We see what we want to see. We read what we want to read. Unless we’re fully present and aware, we miss reality.
A few days back, our superstar editor and my partner at Kaplifestyle, Stephanie, wrote a powerful guest post about selfishness and family. Her’s was a thoughtful essay about her unsavory relationship with her mother and father. She spoke openly and unapologetically, as we encourage around here. I was proud of her display of strength in sharing her story with an eye toward impacting others.
For the purpose of a reminder, here was the original heading:
[Editor’s note: The following is entirely my words after Gabe agreed to let me use his platform again. — Stephanie, Kaplifestyle Editor]
Clearly articulated in the first few lines is the unequivocal fact that Stephanie is the author. It came as a surprise that I received several texts either mistakenly thanking me for sharing my thoughts or wondering why, if they knew my parents, I’d say things about them that were not accurate.
Here’s an enthusiastic (paraphrased) sample from a good friend who splashes in the first bucket.
Bonjour Gabriel. I loved today’s post. I knew our philosophies were aligned. Living in a society driven by standards is not an easy task and I always admire people who step out of it. I grew up identified as an egotistical, selfish person because I was living for myself according to my values and looking to please nobody but me (while still giving consideration to and inspiring people around me). Funny, I had the same discussion with my best friend who was explaining how disappointed she was that nobody in her family was picking up the phone to call her. They didn’t realize that she’s been going through a tough time. As a horse rider, I like to use this analogy of the reins. We are in control of the pace and direction of our lives.
Granted, my friend is French, but her mastery of the English language is undeniable. She read the words on the page in Stephanie’s post as mine. Of course, the connection she felt is not to be discounted. I alerted her of the confusion. She replied as expected — with the same level of enthusiasm. She had gotten what she needed. “Well, I still loved the post,” she said.
Our attention is a finite resource, and we often miss the obvious surrounding us. Our brains know what they should expect, so that’s all we see. From psychologytoday.com:
One recent study asked a group of radiologists to examine a series of chest x-rays, just as they would if looking for lung cancer. Unknown to the radiologists, though, the researchers had inserted into the x-rays a picture of something no professional would ever expect to see: a gorilla. The picture of the gorilla wasn’t tiny; it was about 45 times the size of the average cancerous lung nodule – or about the size of a matchbook in your lung.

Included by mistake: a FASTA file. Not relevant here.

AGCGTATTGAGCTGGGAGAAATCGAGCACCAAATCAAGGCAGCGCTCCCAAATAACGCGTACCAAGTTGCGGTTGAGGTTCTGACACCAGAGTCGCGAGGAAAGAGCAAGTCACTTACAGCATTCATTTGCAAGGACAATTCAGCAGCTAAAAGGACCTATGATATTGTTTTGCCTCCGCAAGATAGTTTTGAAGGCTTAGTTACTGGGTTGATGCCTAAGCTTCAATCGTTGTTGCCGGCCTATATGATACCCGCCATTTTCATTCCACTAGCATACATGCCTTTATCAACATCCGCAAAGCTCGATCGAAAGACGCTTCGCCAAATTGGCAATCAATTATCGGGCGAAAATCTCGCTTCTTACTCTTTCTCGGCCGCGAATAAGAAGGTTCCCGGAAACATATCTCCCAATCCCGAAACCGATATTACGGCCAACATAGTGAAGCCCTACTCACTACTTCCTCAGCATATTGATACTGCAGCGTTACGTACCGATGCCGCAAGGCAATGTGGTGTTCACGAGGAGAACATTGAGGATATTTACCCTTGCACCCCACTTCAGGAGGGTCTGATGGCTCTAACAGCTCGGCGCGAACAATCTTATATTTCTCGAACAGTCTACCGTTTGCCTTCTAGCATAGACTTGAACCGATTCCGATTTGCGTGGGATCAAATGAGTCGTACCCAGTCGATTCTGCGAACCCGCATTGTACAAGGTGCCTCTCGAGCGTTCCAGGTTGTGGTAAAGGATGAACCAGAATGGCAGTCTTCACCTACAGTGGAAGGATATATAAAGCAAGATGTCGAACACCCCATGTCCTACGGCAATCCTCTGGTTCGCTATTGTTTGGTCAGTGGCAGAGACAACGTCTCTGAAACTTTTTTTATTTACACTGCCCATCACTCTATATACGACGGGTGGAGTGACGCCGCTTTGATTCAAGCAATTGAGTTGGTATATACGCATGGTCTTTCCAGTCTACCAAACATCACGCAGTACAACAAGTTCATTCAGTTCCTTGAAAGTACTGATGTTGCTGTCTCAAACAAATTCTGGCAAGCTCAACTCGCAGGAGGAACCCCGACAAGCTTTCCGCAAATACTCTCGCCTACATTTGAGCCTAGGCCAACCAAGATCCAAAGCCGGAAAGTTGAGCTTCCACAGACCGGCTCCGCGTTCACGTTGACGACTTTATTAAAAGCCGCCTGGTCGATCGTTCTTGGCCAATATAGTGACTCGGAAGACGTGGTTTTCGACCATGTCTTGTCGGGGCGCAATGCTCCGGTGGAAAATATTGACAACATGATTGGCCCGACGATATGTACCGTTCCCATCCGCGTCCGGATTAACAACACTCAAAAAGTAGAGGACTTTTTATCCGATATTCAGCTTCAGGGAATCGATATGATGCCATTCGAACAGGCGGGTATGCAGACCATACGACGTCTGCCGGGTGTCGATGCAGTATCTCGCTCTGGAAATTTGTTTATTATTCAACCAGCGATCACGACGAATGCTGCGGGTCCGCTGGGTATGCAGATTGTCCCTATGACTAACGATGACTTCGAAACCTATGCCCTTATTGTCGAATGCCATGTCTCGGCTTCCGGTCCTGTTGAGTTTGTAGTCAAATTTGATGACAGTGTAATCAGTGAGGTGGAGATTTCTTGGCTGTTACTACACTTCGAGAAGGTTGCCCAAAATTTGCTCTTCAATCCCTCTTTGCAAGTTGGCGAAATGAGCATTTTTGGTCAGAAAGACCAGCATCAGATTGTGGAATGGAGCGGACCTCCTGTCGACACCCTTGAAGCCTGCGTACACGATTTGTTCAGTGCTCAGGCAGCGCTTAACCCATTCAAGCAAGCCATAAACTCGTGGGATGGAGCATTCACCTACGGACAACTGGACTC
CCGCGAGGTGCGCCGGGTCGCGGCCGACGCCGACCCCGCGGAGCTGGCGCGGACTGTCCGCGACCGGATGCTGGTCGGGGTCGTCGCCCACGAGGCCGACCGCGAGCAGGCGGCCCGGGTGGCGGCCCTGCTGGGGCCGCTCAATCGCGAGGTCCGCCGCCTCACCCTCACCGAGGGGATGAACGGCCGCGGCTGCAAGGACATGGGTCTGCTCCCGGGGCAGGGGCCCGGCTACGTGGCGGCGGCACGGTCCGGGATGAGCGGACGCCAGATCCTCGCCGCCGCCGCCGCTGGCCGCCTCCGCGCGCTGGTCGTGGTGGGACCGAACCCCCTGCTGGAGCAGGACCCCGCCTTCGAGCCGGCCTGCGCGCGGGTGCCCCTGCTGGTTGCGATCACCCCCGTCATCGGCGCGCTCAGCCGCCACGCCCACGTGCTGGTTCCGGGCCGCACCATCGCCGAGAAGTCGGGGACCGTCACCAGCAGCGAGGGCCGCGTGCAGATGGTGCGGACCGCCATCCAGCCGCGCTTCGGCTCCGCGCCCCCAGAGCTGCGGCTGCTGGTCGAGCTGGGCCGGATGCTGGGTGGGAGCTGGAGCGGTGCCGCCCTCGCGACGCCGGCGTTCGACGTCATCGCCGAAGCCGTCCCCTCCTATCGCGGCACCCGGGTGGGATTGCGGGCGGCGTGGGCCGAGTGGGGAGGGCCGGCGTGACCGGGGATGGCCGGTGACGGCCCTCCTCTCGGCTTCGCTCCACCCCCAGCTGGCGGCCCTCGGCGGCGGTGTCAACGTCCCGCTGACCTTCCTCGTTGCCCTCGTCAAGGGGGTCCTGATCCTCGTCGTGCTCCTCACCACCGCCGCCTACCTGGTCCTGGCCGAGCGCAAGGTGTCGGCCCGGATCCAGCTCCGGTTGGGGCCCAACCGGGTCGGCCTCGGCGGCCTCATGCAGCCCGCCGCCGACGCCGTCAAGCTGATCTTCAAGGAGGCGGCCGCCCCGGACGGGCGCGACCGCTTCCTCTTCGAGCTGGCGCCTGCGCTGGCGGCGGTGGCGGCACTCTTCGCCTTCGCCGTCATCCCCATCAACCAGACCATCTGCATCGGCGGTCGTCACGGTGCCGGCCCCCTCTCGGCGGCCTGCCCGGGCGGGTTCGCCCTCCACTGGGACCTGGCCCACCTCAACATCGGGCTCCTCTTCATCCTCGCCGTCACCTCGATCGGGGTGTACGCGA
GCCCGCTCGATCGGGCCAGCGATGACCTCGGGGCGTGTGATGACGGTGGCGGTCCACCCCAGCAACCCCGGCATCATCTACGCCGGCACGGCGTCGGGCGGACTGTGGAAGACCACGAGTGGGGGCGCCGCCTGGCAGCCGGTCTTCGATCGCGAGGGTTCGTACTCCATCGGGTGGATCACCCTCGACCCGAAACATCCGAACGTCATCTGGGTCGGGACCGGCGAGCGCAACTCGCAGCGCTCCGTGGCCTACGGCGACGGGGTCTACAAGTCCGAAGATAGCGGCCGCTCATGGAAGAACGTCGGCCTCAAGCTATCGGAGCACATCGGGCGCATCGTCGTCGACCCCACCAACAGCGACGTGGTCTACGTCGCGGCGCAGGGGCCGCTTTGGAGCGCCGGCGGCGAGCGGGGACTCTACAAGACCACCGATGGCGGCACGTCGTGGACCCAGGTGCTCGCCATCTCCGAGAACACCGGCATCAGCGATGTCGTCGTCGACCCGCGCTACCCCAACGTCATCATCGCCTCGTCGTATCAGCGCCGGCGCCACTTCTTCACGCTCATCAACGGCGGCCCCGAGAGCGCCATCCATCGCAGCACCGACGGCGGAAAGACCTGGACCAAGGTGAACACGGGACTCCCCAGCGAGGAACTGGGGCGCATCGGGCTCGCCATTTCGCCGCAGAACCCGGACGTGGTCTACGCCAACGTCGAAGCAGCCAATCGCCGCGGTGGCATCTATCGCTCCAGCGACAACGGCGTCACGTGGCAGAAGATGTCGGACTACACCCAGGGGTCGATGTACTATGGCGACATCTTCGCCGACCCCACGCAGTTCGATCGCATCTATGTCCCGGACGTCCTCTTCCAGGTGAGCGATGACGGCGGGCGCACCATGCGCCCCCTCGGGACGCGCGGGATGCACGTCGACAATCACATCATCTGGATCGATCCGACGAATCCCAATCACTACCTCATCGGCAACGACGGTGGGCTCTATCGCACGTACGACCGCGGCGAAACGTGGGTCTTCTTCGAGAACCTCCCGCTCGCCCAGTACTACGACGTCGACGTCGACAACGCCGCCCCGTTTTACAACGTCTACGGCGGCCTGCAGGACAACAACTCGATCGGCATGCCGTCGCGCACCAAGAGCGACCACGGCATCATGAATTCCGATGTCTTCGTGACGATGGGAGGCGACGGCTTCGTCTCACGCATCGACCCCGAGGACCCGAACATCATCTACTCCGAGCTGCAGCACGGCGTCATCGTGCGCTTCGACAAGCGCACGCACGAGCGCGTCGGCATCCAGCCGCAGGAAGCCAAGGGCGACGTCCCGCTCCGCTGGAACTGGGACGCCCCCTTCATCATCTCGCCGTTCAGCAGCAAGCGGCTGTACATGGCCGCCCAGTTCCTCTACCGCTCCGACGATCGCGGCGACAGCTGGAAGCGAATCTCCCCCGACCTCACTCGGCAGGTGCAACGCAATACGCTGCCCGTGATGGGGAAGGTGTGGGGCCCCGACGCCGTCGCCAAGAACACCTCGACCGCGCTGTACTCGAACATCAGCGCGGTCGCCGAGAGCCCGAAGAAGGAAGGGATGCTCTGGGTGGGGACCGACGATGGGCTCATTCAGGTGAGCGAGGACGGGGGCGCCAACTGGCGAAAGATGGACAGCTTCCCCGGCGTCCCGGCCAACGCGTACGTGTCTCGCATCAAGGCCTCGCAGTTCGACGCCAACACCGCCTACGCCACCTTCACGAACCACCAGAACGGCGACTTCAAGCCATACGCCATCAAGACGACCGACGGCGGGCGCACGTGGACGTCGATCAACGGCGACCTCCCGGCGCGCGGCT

How many of the radiologists spotted the gorilla?
Very few. Some 83 percent of the radiologists missed the gorilla – even though eye-tracking showed that most of them had looked right at it.
In every day life, this isn’t necessarily negative. After all, you want your radiologist focused on identifying the tumor at all costs. However, it is important to be mindful of just how much information we filter out unconsciously. From Margaret Heffernan, author of Willful Blindness:
We can’t notice and know everything: the cognitive limits of our brain simply won’t let us. That means we have to filter or edit what we take in. So what we choose to let through and to leave out is crucial. We mostly admit the information that makes us feel great about ourselves, while conveniently filtering whatever unsettles our fragile egos and most vital beliefs….Ideology powerfully masks what, to the uncaptivated mind, is obvious, dangerous, or absurd and there’s much about how, and even where, we live that leaves us in the dark. Fear of conflict, fear of change keeps us that way. An unconscious (and much denied) impulse to obey and conform shields us from confrontation and crowds provide friendly alibis for our inertia.
My friend saw what she wished to; she mined evidence that confirmed her beliefs that she and I are similar. Details, like the fact that it wasn’t my story, were less relevant to her brain than the feelings she already had. Psychologists refer to this as confirmation bias – we only pay attention to the things that confirm what we already “know.”
If you’ve been joining us here at Kaplifestyle for any length of time, you know we don’t just accept this situation. Rather, we boldly seek to challenge the way we think. Next time you sink in to relax and read a piece, do so with awareness. Attempt to absorb everything, not just the words that immediately resonate as true. I’ll challenge us further: Question your own assumptions, and seek out evidence that supports an opposing view. Open yourself up to the possibility that you may be inaccurate. Surround yourself with people who have opposing views, no matter how hot your exchanges become. Our intellectual growth is stunted when we only hear from people telling us what we want to hear. The cognitive dissonance may cause uneasiness, but your mind will grow tougher for it.